Once electricity has been generated, it is transported over long distances to homes and businesses through a network of interconnected high-voltage lines called a transmission network. It is then carried by another network of low-voltage lines to customers. Some large industrial users get their electricity delivered directly at higher voltages.
Maintaining and improving these networks to ensure that electricity demand can be met safely, reliably and efficiently requires significant expenditure.
The Queensland transmission and distribution networks provide more than 2 million customers with this essential service. Together, they form part of the National Electricity Market (NEM), which operates in Queensland, New South Wales, the Australian Capital Territory, Victoria, South Australia and Tasmania.
Queensland’s transmission network
In Queensland, the transmission network is owned and operated solely by government-owned Powerlink Qld, and is one of five transmission networks in the NEM. They are interconnected and operate across borders, allowing electricity to flow between states.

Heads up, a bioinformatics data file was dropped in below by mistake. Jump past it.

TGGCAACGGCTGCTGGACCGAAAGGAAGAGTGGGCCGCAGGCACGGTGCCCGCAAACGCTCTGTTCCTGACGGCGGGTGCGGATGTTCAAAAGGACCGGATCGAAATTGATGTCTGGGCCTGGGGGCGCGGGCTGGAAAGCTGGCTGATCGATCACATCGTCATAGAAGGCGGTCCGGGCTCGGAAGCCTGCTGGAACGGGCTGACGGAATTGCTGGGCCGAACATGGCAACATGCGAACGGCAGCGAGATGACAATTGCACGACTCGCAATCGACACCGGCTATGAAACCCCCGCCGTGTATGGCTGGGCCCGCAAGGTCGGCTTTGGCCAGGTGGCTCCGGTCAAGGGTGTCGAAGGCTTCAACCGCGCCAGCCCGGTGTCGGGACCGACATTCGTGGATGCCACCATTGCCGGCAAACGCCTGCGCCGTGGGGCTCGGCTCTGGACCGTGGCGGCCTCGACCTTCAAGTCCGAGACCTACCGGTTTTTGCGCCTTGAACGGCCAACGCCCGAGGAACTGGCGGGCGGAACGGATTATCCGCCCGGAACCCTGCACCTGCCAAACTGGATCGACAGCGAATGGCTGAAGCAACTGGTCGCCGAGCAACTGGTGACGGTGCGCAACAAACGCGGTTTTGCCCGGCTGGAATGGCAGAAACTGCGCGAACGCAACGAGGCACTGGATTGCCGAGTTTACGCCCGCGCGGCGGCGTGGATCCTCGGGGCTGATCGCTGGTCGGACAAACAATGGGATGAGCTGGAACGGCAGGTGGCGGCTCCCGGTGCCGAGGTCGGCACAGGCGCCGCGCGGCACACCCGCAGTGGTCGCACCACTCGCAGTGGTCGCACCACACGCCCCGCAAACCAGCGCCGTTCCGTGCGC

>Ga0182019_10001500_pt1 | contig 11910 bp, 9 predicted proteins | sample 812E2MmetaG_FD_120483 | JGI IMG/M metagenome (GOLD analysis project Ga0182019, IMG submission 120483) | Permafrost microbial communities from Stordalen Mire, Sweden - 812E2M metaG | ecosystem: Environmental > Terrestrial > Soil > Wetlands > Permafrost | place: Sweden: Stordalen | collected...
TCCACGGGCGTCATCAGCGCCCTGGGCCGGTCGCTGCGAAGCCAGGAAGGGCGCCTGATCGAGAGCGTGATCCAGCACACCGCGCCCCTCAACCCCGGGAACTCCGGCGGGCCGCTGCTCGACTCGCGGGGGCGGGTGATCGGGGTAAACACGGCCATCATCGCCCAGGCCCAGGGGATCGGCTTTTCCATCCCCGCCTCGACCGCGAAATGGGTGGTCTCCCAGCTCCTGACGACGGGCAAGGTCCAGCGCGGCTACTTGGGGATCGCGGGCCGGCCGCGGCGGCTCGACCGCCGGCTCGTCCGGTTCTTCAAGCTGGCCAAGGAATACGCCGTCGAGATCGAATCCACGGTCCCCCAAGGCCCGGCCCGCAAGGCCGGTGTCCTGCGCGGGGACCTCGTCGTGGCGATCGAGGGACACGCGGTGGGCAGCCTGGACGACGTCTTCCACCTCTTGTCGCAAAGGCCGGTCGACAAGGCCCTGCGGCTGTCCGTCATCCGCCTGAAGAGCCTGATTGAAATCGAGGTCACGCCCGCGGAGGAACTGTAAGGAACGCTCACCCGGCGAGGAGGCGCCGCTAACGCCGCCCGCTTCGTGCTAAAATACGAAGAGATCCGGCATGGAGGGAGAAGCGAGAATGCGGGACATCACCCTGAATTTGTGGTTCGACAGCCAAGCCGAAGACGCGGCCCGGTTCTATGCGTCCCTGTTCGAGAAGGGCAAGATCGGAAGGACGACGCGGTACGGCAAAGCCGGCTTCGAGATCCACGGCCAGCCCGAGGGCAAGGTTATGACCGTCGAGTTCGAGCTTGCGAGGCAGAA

Queensland’s distribution network
In Queensland there are three distribution networks. The two largest are run by two Queensland government-owned corporations, Energex (south east Queensland) and Ergon Energy (rural and regional Queensland). Essential Energy also operates in the Goondiwindi region near the Queensland–New South Wales border. Each distributor is a monopolist in its region.
The Australian Energy Regulator is responsible for regulating distribution and transmission network service providers, including how much revenue they are allowed to earn and the prices they can charge to recover that revenue.
Our network regulatory role relates to administering and enforcing the Electricity Distribution Network Code, which governs standards for reliability and quality of service for networks and the relationship between distributors and retailers.
Distributors are required to meet guaranteed service levels (GSLs). GSL payments made to residential and small business electricity customers acknowledge the inconvenience customers experience when a distributor does not meet a GSL. The GSL scheme is set out in the Electricity Distribution Network Code and the QCA reviews the scheme every five years. Distributors must report every quarter on any payments made to customers for failing to meet GSLs.